As you can tell from the title, the song foregrounds Jesus’ having been a worker, and he recounts the Passion as the story of a revolutionary (“he noticed how wealth and poverty / Live always side by side“) undermined by and betrayed to the “rich men.” I’ve always loved this song. But only this morning did I realize how deep its retelling goes.Continue reading “An Early Modern Phil Ochs”

Women in Rabbinic Judaism

Over at the Talmud blog, I review Elizabeth Shanks Alexander’s new book on women and timebound, positive commandments. For the last few decades, this obscure- and technical sounding category has been central to fights over feminism and Jewish law, because rabbinic texts seem to exempt women from those commands, excluding them from some of the central responsibilities of a Jewish adult. Alexander argues the term is not just technical in sound; its originators never intended it as anything other than a technical, structural device to help encode information better.

Implicit in the title of Elizabeth Shanks Alexander’s new book, Gender and Timebound Commandments in Judaism, is the question: What does gender have to do with “time-bound, positive commandments”? What motivates rabbinic texts to rule that women are exempt from those mitzvot? And as the phrase “in Judaism” implies, this question arrives entangled in important arguments over how Jewish women ought to practice today. Yet, while Alexander conceived the idea for the book, as she explains in the introduction, “in the shadow of a contemporary cultural debate,” she writes as a Talmudist. Thus, she restricts herself historically to pre-Medieval sources and methodologically to descriptive history. Further, within those frameworks, Alexander does not so much answer as destroy the original question. She argues that in classical Rabbinic literature, the rule does not express a substantive intuition about (or, in her term, “construct”) gender. The rule and its history tell us not about rabbinic attitudes towards gender, but about the transmission of rabbinic texts.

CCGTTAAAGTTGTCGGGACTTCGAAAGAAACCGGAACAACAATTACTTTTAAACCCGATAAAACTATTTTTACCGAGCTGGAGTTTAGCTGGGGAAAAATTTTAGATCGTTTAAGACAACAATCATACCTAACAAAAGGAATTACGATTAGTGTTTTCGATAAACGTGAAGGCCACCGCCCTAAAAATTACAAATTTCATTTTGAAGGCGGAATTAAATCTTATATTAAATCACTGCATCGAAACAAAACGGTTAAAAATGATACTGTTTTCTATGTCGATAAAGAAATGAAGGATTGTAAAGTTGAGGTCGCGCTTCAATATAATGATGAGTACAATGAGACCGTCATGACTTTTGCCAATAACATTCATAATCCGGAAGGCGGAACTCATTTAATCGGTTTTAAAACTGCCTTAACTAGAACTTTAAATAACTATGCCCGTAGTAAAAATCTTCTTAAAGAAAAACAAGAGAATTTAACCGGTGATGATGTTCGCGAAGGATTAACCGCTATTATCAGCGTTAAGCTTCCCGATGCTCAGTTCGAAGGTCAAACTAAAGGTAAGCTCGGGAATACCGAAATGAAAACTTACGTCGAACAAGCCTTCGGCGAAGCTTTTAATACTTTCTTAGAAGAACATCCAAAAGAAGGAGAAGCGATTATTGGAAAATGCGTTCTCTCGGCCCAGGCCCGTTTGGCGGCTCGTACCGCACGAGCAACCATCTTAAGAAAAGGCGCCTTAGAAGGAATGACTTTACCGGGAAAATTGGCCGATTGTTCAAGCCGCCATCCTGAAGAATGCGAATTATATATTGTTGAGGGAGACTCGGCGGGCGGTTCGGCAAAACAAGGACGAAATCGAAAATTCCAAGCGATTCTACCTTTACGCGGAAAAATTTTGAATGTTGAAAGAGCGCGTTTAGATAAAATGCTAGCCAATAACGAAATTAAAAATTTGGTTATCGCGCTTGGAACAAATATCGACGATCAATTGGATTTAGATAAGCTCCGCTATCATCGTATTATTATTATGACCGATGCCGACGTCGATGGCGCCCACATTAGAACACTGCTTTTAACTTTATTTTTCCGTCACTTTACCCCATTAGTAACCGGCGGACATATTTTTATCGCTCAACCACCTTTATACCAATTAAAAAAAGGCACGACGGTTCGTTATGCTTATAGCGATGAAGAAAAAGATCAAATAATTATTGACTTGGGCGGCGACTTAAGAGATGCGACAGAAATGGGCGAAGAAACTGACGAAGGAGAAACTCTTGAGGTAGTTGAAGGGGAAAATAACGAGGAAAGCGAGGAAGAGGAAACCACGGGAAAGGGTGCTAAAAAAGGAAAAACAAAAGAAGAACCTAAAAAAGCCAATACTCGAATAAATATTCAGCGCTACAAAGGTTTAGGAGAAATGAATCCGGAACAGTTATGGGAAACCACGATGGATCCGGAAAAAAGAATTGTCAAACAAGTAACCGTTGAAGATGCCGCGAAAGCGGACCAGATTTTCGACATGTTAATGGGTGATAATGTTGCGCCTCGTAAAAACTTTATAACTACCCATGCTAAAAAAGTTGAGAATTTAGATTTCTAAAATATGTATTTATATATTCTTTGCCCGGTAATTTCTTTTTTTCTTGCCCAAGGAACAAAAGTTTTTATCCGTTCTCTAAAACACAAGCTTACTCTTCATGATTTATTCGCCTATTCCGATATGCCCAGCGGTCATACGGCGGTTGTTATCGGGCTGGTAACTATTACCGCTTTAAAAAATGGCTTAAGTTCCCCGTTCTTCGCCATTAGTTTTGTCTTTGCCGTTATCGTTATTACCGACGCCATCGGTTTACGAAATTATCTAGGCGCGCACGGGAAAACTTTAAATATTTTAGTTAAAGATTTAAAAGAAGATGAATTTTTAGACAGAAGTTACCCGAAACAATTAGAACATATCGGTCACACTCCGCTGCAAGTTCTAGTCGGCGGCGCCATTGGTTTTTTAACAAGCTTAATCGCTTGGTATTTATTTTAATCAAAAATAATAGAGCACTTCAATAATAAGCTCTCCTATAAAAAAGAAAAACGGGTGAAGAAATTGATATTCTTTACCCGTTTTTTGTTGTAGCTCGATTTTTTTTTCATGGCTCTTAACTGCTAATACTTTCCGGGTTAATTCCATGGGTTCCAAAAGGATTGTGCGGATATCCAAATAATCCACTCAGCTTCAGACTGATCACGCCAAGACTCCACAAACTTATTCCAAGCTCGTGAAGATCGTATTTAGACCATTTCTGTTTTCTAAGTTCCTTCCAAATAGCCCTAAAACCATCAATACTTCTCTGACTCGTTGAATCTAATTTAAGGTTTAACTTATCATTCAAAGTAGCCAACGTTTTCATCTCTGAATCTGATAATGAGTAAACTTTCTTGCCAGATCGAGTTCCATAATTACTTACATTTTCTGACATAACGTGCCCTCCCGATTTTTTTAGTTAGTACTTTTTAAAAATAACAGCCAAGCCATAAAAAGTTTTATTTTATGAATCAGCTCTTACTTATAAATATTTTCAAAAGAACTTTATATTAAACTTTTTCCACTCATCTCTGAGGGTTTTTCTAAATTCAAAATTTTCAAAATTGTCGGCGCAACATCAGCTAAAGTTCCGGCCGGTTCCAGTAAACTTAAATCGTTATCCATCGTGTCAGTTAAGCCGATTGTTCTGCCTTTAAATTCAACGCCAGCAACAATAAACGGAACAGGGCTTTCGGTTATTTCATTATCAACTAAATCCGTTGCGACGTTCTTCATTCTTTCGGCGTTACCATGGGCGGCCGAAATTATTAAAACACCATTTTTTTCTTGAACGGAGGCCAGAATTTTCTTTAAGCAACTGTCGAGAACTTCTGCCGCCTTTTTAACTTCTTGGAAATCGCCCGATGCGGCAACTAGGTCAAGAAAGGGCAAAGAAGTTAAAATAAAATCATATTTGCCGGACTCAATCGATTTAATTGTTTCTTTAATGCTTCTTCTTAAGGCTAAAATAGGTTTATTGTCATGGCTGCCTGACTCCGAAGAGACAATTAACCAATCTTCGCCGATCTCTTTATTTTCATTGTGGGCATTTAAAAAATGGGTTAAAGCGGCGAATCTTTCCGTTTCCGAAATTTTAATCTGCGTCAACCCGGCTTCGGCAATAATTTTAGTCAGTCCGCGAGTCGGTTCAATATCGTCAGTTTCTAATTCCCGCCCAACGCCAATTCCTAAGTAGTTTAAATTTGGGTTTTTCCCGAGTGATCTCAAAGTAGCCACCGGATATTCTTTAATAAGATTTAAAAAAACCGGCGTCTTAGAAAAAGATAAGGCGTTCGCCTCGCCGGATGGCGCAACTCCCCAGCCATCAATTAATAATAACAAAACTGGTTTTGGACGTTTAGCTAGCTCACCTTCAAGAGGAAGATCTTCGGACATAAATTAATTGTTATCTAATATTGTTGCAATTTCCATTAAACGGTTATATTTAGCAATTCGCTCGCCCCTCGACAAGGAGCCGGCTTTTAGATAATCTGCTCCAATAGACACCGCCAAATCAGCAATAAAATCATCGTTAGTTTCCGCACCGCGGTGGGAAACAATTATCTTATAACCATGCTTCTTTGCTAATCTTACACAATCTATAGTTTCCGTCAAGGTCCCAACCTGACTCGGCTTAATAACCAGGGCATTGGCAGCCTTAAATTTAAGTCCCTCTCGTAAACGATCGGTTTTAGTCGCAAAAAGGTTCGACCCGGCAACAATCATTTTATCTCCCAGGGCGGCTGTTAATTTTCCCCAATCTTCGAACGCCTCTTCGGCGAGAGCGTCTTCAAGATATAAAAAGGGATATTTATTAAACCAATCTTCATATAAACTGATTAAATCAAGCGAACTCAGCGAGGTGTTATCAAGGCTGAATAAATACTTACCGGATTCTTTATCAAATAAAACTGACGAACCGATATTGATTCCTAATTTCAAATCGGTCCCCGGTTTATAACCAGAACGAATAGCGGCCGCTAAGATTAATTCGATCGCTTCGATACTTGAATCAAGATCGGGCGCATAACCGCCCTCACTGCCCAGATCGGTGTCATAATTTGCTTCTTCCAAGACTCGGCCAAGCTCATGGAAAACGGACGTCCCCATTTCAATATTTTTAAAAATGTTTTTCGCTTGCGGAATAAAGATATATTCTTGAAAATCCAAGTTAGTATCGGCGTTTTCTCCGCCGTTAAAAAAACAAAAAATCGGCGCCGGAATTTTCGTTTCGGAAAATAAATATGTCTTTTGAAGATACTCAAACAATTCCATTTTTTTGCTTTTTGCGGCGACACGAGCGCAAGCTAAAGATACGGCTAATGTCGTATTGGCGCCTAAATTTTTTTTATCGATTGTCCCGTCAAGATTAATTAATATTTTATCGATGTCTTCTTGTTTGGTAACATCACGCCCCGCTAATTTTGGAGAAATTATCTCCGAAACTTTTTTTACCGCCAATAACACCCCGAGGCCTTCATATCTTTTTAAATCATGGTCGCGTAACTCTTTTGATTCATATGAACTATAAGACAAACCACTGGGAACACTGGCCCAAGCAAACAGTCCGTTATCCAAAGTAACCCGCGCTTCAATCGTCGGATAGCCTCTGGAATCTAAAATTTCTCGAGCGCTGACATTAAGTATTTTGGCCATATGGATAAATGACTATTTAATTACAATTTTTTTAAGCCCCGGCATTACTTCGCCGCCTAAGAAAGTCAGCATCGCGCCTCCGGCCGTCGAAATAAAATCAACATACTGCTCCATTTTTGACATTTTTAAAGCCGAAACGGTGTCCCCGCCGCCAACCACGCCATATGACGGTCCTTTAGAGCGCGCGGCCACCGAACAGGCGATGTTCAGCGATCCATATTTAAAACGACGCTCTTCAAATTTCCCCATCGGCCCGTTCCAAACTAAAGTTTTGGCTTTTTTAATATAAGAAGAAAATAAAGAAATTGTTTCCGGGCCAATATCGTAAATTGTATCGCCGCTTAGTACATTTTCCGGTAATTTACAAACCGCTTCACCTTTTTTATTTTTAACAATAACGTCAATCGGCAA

Read the rest!

“Mr. Fish himself is surely an orthodox traditional Christian.”

The title of this post comes from Oberlin professor W. Arthur Turner’s otherwise unremarkable 1969 review of Stanley Fish’s critical masterpiece, Surprised by Sin. It is not hard to see why Turner thought what he did, since the thrust of Fish’s book was to defend Paradise Lost’s coherence and clarity as an Orthodox Christian text against the claims of those (most famously and remarkably, William Blake and William Empson) who had insisted that the text actually revealed God as a manipulative, illogical monster.

Fish’s book, which more or less inaugurated reader-response criticism, took the then-novel line of attributing many of the text’s apparently difficult moments (in which Satan seems appealing, or God mistaken, or the action absurd) to Milton’s pedagogical inclinations. The poem constantly tempts its readers to read it wrong, and then it pulls them up short. By doing so, it confronts us repeatedly with our own fallen state, and it helps us to reject our fallen intuitions.

But, of course, Mr. Fish was not, and is not, theologically orthodox or Christian (“traditional” is a trickier word). By all appearances, he is a lackadaisical Jew (a term I mean just descriptively). To the reader who knows that, the book’s persistent, closely argued explication of the orthodox Milton is a source of wonder, just as it was a source of error to Professor Turner.Continue reading ““Mr. Fish himself is surely an orthodox traditional Christian.””